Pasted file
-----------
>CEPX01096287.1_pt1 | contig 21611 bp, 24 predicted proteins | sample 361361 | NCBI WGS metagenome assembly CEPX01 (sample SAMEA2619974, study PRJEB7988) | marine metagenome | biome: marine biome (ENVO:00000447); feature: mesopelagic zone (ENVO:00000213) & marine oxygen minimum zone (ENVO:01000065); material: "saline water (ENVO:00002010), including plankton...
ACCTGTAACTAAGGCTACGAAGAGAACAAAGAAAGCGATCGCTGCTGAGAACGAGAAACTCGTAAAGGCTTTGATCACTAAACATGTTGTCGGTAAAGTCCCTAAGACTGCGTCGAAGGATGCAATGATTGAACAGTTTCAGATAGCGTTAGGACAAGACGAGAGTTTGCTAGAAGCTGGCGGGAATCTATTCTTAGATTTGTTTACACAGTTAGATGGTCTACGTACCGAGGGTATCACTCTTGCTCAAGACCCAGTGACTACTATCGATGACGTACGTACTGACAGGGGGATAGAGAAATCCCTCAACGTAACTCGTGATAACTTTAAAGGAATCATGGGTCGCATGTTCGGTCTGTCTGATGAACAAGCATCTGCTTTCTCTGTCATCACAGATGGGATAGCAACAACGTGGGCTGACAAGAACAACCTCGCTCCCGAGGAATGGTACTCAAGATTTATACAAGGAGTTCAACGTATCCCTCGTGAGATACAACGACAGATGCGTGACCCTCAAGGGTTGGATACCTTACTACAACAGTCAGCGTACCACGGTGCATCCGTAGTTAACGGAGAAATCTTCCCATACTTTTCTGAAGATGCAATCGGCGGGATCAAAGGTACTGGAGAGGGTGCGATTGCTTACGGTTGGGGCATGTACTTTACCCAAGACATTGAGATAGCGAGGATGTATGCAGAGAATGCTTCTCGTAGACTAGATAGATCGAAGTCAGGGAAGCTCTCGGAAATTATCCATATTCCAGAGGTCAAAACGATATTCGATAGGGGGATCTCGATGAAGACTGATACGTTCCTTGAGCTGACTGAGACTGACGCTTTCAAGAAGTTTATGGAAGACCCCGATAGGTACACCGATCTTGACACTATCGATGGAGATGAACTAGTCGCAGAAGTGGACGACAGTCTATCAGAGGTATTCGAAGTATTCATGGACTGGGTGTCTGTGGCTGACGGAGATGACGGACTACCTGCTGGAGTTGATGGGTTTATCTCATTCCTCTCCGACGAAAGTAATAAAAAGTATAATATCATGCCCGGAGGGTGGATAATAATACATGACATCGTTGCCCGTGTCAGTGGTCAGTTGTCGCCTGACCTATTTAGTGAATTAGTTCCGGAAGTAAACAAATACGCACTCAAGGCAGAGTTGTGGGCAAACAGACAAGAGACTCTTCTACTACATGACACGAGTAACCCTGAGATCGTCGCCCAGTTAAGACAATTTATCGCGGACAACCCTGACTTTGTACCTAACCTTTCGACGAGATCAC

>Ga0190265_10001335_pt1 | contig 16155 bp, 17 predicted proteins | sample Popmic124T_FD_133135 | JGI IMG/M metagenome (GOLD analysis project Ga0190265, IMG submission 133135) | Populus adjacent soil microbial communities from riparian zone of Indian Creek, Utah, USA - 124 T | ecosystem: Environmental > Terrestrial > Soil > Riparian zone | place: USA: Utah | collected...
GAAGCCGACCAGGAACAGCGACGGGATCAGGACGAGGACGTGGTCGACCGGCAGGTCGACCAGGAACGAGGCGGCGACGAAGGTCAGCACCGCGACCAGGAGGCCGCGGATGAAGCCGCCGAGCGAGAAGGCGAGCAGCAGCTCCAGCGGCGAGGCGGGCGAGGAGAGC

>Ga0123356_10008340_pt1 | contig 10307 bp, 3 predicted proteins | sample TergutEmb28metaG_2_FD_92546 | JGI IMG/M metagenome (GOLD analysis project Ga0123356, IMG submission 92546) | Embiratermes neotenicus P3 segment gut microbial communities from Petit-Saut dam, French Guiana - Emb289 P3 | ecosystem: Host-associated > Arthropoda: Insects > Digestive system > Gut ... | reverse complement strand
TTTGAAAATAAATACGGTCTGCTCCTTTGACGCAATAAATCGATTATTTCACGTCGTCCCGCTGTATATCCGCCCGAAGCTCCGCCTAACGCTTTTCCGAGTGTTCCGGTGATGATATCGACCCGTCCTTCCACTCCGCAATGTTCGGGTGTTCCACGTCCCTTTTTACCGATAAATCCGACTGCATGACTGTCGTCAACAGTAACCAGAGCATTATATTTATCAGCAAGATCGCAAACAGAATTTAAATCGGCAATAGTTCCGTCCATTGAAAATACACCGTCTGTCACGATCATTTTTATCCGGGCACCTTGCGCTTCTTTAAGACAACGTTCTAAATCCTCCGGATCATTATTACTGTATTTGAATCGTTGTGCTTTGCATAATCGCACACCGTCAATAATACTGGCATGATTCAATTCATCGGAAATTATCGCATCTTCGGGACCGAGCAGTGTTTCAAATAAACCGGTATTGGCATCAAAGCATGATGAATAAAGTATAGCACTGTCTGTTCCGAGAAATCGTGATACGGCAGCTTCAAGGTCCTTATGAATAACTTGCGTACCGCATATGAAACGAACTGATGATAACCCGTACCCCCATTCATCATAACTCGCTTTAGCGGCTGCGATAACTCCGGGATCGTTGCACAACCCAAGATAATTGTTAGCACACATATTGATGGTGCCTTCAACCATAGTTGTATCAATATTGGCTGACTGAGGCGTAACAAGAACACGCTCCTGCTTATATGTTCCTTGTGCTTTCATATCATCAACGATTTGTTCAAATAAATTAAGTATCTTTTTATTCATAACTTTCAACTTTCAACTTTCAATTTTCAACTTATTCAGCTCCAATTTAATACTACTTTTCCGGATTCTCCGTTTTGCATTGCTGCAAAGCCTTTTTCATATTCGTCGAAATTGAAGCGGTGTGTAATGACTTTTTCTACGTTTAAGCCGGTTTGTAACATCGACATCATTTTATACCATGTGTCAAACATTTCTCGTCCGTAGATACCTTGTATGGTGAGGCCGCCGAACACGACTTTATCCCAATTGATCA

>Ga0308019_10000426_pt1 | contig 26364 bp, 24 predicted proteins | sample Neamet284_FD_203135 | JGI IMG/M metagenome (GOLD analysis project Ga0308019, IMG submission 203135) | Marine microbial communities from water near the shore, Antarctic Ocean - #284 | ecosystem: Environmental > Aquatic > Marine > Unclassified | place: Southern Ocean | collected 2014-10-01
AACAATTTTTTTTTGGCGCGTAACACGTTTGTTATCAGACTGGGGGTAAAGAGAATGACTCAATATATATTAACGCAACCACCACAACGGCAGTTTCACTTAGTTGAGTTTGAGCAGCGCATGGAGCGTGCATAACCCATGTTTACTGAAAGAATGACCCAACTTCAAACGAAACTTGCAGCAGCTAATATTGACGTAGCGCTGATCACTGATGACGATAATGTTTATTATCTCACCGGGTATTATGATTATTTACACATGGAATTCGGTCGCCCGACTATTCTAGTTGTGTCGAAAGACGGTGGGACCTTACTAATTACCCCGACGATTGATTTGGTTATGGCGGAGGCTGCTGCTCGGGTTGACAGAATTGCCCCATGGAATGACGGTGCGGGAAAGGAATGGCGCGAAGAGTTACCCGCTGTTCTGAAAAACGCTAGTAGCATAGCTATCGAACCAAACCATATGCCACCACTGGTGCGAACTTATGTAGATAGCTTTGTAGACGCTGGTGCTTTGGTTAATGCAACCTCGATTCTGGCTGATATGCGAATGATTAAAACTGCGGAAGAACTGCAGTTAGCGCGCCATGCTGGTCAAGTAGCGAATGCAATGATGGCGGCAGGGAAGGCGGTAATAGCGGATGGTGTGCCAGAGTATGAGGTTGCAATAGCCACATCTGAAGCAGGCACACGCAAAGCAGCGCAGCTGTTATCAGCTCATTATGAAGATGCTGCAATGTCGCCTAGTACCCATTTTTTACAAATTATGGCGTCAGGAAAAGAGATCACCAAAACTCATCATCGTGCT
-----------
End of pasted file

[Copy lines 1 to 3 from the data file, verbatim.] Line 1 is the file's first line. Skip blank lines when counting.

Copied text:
>CEPX01096287.1_pt1 | contig 21611 bp, 24 predicted proteins | sample 361361 | NCBI WGS metagenome assembly CEPX01 (sample SAMEA2619974, study PRJEB7988) | marine metagenome | biome: marine biome (ENVO:00000447); feature: mesopelagic zone (ENVO:00000213) & marine oxygen minimum zone (ENVO:01000065); material: "saline water (ENVO:00002010), including plankton...
ACCTGTAACTAAGGCTACGAAGAGAACAAAGAAAGCGATCGCTGCTGAGAACGAGAAACTCGTAAAGGCTTTGATCACTAAACATGTTGTCGGTAAAGTCCCTAAGACTGCGTCGAAGGATGCAATGATTGAACAGTTTCAGATAGCGTTAGGACAAGACGAGAGTTTGCTAGAAGCTGGCGGGAATCTATTCTTAGATTTGTTTACACAGTTAGATGGTCTACGTACCGAGGGTATCACTCTTGCTCAAGACCCAGTGACTACTATCGATGACGTACGTACTGACAGGGGGATAGAGAAATCCCTCAACGTAACTCGTGATAACTTTAAAGGAATCATGGGTCGCATGTTCGGTCTGTCTGATGAACAAGCATCTGCTTTCTCTGTCATCACAGATGGGATAGCAACAACGTGGGCTGACAAGAACAACCTCGCTCCCGAGGAATGGTACTCAAGATTTATACAAGGAGTTCAACGTATCCCTCGTGAGATACAACGACAGATGCGTGACCCTCAAGGGTTGGATACCTTACTACAACAGTCAGCGTACCACGGTGCATCCGTAGTTAACGGAGAAATCTTCCCATACTTTTCTGAAGATGCAATCGGCGGGATCAAAGGTACTGGAGAGGGTGCGATTGCTTACGGTTGGGGCATGTACTTTACCCAAGACATTGAGATAGCGAGGATGTATGCAGAGAATGCTTCTCGTAGACTAGATAGATCGAAGTCAGGGAAGCTCTCGGAAATTATCCATATTCCAGAGGTCAAAACGATATTCGATAGGGGGATCTCGATGAAGACTGATACGTTCCTTGAGCTGACTGAGACTGACGCTTTCAAGAAGTTTATGGAAGACCCCGATAGGTACACCGATCTTGACACTATCGATGGAGATGAACTAGTCGCAGAAGTGGACGACAGTCTATCAGAGGTATTCGAAGTATTCATGGACTGGGTGTCTGTGGCTGACGGAGATGACGGACTACCTGCTGGAGTTGATGGGTTTATCTCATTCCTCTCCGACGAAAGTAATAAAAAGTATAATATCATGCCCGGAGGGTGGATAATAATACATGACATCGTTGCCCGTGTCAGTGGTCAGTTGTCGCCTGACCTATTTAGTGAATTAGTTCCGGAAGTAAACAAATACGCACTCAAGGCAGAGTTGTGGGCAAACAGACAAGAGACTCTTCTACTACATGACACGAGTAACCCTGAGATCGTCGCCCAGTTAAGACAATTTATCGCGGACAACCCTGACTTTGTACCTAACCTTTCGACGAGATCAC

>Ga0190265_10001335_pt1 | contig 16155 bp, 17 predicted proteins | sample Popmic124T_FD_133135 | JGI IMG/M metagenome (GOLD analysis project Ga0190265, IMG submission 133135) | Populus adjacent soil microbial communities from riparian zone of Indian Creek, Utah, USA - 124 T | ecosystem: Environmental > Terrestrial > Soil > Riparian zone | place: USA: Utah | collected...